Wolf effective in first start as Phils win
Left-hander goes 4 1/3 in season debut
PHILADELPHIA -- Randy Wolf's comeback started out shaky but ended successfully as the Phillies beat the Marlins 11-5 in the first game of a doubleheader on Sunday.Wolf went 4 1/3 innings in his first start since June 11, 2005, when he went on the disabled list and underwent Tommy John elbow surgery. The left-hander gave up three earned runs on three hits, while walking five and striking out four. His day got off to a rocky start when it took 40 pitches to get out of the first. He walked three and allowed an RBI single to Josh Willingham, but he got Joe Borchard to fly out to right to escape further damage. "The first inning, I was just missing the outside corner, but I was just being too fine and not being aggressive enough," Wolf said. "It was good to get that first inning out of the way and go back and pitch."
"He had kind of a long first inning; he's rusty," manager Charlie Manuel said. "He did pretty good, really, but his command was a little off."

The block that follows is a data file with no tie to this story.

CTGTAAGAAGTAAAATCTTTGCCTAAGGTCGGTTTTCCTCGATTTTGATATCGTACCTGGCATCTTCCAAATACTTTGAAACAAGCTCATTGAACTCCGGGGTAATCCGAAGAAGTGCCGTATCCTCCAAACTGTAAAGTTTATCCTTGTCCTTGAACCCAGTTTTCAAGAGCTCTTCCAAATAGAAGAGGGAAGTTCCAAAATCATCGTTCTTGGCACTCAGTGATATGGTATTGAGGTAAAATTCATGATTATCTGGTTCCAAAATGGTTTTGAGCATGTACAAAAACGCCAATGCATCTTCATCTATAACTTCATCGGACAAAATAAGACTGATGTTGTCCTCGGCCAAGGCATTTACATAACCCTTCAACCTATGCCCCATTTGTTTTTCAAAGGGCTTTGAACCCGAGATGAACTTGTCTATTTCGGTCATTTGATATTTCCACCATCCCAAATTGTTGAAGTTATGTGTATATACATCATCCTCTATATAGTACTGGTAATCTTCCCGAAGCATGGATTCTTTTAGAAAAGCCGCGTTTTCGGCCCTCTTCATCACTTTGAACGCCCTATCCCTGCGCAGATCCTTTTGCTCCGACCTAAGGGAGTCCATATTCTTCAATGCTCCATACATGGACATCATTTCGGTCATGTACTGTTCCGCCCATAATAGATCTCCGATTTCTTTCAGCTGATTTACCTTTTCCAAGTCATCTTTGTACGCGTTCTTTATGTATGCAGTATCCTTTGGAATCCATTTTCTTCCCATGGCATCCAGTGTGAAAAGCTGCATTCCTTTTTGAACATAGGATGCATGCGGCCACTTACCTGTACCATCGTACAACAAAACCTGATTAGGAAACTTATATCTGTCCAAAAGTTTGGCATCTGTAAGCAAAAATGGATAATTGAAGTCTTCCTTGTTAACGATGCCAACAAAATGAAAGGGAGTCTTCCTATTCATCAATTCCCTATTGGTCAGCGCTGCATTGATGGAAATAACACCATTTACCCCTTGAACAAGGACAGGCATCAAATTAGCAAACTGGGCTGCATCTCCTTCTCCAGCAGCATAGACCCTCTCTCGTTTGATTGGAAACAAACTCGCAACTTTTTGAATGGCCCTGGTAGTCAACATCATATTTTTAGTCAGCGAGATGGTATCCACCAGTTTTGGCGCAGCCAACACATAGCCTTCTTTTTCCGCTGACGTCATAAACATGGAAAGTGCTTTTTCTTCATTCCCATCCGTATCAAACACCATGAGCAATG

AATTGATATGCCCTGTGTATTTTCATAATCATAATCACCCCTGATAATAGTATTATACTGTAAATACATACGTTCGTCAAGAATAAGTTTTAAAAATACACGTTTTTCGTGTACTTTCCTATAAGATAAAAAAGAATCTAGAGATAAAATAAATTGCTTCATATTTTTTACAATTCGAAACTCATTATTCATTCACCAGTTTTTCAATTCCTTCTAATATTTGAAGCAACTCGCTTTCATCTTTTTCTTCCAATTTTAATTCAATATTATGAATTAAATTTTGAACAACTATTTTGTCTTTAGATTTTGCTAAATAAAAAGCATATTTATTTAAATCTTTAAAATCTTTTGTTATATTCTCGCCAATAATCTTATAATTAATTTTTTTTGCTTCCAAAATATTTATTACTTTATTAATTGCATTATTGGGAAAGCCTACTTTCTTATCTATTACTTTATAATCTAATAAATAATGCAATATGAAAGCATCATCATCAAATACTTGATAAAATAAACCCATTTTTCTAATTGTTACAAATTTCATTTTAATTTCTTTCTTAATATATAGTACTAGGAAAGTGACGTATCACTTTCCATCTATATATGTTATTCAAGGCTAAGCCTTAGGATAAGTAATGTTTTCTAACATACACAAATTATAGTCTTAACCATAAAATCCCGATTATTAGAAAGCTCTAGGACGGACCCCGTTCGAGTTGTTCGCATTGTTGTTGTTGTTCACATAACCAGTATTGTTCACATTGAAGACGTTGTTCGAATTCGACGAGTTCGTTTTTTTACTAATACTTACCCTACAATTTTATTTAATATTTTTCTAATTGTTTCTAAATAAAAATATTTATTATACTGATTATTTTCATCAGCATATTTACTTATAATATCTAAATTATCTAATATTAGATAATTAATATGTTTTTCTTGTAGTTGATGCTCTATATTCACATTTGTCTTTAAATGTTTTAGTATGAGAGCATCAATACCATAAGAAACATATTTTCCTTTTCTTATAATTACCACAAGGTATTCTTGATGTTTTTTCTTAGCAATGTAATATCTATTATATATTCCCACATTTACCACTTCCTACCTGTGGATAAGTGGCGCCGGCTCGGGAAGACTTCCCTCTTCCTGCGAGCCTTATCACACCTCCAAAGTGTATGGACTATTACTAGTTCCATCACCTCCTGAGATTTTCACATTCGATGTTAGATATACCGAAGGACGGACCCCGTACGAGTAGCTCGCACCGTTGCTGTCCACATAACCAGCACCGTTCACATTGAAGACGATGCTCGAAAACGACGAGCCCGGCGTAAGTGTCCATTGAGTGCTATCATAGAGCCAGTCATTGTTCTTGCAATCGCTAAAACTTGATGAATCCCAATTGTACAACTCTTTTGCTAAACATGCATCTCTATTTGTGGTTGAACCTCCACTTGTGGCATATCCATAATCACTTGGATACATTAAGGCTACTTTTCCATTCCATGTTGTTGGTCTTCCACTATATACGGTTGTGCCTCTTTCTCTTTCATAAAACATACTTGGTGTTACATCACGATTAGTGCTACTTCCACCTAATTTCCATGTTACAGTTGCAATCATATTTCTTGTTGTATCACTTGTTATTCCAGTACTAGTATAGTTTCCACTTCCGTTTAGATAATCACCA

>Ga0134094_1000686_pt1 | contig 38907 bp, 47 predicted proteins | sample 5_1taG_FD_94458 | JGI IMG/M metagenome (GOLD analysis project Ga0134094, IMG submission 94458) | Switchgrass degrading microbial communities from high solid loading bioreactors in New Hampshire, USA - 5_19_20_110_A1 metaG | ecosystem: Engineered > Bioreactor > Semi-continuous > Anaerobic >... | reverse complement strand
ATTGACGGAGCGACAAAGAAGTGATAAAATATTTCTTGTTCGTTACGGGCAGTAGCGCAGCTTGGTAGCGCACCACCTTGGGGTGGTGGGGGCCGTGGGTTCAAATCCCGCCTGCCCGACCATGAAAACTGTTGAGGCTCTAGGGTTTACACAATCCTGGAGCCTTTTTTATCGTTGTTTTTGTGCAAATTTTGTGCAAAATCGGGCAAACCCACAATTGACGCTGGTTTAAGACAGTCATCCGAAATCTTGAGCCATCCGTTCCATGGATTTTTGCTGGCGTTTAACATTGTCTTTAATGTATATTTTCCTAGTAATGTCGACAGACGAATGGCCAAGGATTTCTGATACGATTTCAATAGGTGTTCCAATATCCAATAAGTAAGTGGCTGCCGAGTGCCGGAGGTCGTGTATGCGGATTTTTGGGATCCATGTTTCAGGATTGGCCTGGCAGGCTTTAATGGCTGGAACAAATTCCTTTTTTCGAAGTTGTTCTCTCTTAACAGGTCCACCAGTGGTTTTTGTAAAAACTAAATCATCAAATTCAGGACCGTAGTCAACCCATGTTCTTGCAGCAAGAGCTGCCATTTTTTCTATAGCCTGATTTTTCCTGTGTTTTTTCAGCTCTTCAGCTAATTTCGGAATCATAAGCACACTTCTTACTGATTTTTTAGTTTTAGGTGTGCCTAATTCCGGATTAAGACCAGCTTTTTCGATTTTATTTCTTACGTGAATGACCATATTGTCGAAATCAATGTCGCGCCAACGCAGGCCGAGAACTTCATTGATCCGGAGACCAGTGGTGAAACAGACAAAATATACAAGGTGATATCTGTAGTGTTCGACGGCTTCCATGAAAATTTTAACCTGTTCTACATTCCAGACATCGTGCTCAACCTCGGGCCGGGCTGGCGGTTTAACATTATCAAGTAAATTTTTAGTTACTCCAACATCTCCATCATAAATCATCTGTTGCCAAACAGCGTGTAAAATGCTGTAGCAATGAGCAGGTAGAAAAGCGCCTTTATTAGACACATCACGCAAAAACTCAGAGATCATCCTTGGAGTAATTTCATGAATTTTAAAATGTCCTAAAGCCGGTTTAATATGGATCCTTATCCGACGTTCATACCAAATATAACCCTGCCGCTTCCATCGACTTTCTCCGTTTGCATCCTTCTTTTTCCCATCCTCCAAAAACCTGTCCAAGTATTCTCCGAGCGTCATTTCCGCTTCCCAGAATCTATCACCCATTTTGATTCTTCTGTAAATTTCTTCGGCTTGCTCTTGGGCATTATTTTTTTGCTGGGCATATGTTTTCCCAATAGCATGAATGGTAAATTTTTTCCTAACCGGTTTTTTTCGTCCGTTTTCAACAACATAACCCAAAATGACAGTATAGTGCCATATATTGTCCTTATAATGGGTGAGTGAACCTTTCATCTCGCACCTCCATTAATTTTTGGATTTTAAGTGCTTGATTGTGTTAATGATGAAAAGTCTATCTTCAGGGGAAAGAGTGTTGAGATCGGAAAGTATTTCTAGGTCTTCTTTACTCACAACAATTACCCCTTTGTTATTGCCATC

Wolf ended the afternoon to a nice ovation after throwing 97 pitches. Just 52 were for strikes, but three of the five batters he walked were stranded, so the lack of control didn't hurt too badly.The Phillies offense also got off to a slow start, but exploded in a big way later on. After getting a hit for the first three innings against Marlins rookie Anibal Sanchez, the Phils got five in the bottom of the fourth, keyed by a Mike Lieberthal grand slam. Lieberthal drove in five on the day, also contributing an RBI single in the four-run fifth inning that knocked Sanchez from the game. The young right-hander took the loss, giving up eight runs on four hits and six walks, three of which were issued to Ryan Howard, who walked in all five of his at-bats to tie a Phillies record. Chase Utley extended his hitting streak to 30 games with his fourth-inning leadoff double. Utley, who became the third Phillie to reach that plateau, added a triple the following inning.
Zachary Levine is an associate reporter for MLB.com. This story was not subject to the approval of Major League Baseball or its clubs.